This work gives a comprehensive sketch of Russian activities in “Latin America.” The term is used here in its broadest sense, including not only the old colonies of this area but the entire Pacific Ocean. While Russia’s intrusions include, therefore, occasional visits of her scientists or traders to the older Spanish ports of this region, they comprise primarily the explorations of her adventurers in the North Pacific, her vigorous concentration on developing permanent and profitable colonies and trading centers in the Aleutian Islands and Alaska, and down the Pacific slope to Upper California, as well as persistent efforts to open trade with Canton, the most profitable center for the sale of the precious northern furs. There were also some feeble though ineffectual efforts at establishing relations with Hawaii.

The author begins by surveying the historical background of Russia in Latin America and then offers a section on sources consulted. He devotes the major portion of his work to Russian explorations in the North Pacific, development of the fur trade and relations with the natives of the Aleutian Islands, Alaska, and the surrounding areas, and the “push toward California and trade with Mexico,” so essential to obtaining food supplies for the undernourished, starving Alaskan establishments. Here we find accounts of Vitus Bering, Grigor Ivanovich Shelihkov, Nikolai Rezanov, Alexander Baranof, and the leaders of the Russian American Company, as well as of Spanish expeditions into the North Pacific, after Spanish diplomats had learned of or suspected Russia’s plans for capturing the North Pacific. Völkl treats the Spaniards’ reaction to this intrusion in some detail, their explorations to the northwest coast of America, the occupation of California, as far as San Francisco Bay, and fur hunting along the entire coast. This is clearly the heart of the book, occupying pp. 21-155. It is followed by an account of relations with all of Latin America, visits of diplomats, scientific missions such as those of A. J. von Krusenstern, Michael P. Lazarev, and Otto von Kotzebue, and various other expeditions, as for example that of Von Langsdorff. The Spanish colonies he mentions are the Philippines, China, Haiti, Argentina, Peru, and Mexico.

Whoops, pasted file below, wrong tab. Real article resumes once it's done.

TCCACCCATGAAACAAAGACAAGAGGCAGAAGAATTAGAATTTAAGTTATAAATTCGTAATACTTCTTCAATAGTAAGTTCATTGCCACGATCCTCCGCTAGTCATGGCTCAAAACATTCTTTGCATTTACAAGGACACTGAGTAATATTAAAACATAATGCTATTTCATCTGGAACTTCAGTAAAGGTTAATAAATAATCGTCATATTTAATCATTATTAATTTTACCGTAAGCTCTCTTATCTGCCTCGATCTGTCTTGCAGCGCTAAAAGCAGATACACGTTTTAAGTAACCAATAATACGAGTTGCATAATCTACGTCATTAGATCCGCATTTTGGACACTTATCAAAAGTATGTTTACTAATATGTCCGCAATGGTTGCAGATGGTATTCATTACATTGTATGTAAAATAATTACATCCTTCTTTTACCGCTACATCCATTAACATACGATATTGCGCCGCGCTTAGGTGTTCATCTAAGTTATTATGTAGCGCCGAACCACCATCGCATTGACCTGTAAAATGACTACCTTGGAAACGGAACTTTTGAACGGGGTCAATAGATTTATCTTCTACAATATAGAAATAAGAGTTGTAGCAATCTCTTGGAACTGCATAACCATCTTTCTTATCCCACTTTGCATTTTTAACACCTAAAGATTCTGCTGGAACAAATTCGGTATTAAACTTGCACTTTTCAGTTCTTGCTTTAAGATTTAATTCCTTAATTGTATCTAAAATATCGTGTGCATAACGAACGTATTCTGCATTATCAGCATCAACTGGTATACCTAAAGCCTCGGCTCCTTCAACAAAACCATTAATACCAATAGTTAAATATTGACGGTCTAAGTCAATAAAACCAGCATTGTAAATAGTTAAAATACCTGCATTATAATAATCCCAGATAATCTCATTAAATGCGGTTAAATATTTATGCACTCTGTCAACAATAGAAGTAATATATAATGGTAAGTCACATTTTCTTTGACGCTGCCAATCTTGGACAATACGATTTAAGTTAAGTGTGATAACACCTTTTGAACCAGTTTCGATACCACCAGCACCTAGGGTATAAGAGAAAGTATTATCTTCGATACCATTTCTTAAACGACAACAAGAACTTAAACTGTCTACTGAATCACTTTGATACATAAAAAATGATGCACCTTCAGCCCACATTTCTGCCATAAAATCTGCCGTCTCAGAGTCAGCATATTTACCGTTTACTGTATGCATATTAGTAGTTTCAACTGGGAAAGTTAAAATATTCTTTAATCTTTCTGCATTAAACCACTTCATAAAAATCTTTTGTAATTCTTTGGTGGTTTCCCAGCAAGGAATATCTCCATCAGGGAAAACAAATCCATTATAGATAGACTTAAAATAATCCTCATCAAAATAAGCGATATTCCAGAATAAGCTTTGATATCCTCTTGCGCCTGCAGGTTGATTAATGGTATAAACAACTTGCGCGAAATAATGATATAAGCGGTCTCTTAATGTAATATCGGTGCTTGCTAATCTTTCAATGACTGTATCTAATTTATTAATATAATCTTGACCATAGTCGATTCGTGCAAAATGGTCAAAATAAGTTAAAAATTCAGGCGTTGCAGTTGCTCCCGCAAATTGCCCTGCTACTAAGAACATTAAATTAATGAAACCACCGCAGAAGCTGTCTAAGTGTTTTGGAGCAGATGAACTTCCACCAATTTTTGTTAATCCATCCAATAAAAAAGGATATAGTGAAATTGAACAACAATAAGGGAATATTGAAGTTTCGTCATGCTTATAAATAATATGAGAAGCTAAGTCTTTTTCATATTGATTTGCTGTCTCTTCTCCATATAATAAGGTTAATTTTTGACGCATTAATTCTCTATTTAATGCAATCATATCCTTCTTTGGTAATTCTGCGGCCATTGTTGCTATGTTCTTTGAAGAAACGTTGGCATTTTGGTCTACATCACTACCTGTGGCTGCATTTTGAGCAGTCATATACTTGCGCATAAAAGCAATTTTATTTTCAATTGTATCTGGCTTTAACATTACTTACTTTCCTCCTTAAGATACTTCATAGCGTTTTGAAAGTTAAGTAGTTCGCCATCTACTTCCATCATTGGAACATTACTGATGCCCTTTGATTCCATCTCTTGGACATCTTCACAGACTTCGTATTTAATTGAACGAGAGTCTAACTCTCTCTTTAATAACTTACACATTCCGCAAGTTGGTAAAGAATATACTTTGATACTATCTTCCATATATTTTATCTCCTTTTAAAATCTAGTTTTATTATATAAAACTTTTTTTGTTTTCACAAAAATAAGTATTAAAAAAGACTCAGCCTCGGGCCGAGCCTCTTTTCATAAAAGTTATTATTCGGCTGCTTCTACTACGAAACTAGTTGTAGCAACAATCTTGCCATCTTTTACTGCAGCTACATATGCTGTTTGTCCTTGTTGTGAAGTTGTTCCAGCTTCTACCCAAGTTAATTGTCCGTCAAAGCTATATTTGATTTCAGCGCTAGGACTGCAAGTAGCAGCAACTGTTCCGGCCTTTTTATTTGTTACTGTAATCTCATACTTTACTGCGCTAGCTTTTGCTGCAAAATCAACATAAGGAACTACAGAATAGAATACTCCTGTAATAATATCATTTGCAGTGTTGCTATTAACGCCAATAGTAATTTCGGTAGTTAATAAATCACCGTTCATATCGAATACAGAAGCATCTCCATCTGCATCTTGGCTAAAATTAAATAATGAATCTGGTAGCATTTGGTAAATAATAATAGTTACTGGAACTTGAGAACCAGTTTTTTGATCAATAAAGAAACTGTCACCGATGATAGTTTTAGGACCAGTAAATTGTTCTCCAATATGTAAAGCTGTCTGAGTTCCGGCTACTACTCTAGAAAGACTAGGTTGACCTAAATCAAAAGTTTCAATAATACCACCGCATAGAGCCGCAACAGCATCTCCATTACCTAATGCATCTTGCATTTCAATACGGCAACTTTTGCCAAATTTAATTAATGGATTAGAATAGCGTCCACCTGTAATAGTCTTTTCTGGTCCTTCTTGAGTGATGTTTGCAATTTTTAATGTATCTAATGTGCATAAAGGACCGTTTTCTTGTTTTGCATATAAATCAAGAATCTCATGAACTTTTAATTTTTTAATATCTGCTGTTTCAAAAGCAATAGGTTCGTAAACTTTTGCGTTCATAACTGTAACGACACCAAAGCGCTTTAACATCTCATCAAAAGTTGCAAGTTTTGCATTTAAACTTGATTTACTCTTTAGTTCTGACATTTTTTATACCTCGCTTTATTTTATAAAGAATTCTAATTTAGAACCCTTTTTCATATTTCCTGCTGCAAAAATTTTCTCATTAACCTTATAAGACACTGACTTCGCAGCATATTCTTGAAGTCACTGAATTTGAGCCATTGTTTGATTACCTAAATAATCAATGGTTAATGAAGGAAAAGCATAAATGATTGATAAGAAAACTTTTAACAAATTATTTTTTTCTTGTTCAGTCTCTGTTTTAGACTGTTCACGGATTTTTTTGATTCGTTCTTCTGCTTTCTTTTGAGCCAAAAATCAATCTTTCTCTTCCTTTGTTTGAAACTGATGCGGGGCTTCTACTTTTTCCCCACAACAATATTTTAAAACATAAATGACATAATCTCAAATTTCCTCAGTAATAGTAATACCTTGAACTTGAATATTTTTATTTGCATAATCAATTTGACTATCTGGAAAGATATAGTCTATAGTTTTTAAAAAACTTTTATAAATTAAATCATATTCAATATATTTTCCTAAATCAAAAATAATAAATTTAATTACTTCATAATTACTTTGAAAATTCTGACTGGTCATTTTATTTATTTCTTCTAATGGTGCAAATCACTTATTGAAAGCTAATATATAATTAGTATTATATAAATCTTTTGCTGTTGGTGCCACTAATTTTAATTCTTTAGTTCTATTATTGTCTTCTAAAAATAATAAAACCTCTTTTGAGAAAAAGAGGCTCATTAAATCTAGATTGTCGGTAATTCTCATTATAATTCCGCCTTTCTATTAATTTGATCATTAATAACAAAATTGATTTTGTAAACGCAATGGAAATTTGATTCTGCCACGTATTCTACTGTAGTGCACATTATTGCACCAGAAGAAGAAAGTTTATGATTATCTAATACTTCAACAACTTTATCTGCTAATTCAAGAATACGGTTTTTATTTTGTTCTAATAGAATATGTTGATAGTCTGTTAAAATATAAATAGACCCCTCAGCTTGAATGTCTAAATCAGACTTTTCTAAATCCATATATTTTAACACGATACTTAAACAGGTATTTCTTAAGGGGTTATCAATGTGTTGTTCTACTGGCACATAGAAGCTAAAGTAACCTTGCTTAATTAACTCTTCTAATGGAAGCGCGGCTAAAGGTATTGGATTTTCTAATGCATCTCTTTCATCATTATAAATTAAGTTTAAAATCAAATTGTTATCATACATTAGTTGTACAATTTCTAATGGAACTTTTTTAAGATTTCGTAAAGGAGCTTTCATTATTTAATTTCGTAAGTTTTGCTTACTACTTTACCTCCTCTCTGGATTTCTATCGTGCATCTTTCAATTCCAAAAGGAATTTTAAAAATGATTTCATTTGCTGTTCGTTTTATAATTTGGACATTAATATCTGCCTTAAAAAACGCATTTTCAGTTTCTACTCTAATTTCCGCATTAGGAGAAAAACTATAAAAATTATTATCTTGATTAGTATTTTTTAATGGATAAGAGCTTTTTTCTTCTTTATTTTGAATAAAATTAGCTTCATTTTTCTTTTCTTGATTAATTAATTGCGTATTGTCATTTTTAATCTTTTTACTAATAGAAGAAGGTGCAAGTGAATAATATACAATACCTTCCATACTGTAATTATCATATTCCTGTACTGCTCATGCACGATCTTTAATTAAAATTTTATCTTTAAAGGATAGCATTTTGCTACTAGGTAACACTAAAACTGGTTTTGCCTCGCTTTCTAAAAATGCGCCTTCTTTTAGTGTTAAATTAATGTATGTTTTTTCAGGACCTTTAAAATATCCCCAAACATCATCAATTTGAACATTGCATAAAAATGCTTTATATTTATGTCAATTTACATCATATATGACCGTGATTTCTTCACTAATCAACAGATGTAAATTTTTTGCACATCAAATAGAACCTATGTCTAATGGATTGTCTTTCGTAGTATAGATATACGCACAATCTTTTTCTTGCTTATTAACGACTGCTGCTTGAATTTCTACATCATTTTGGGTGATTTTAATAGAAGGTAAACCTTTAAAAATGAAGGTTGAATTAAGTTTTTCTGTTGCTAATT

During the period preceding the Latin American movement for independence, there was a revival of Russian interest in the Latin American colonies, reciprocated in some measure. Francisco de Mirinda traveled widely in Europe, including Russia, before the outbreak of the revolution in Venezuela. The author treats of him and of other such adventurers until the time of the Holy Alliance, which changed everything. Thereafter Russia’s pretensions in Latin America were relinquished in favor of consolidating her territory as a continental power, extending from central Europe to Siberia and Kamchatka.

Völkl’s study is comprehensive and thorough. The notes are abundant, typographical errors few.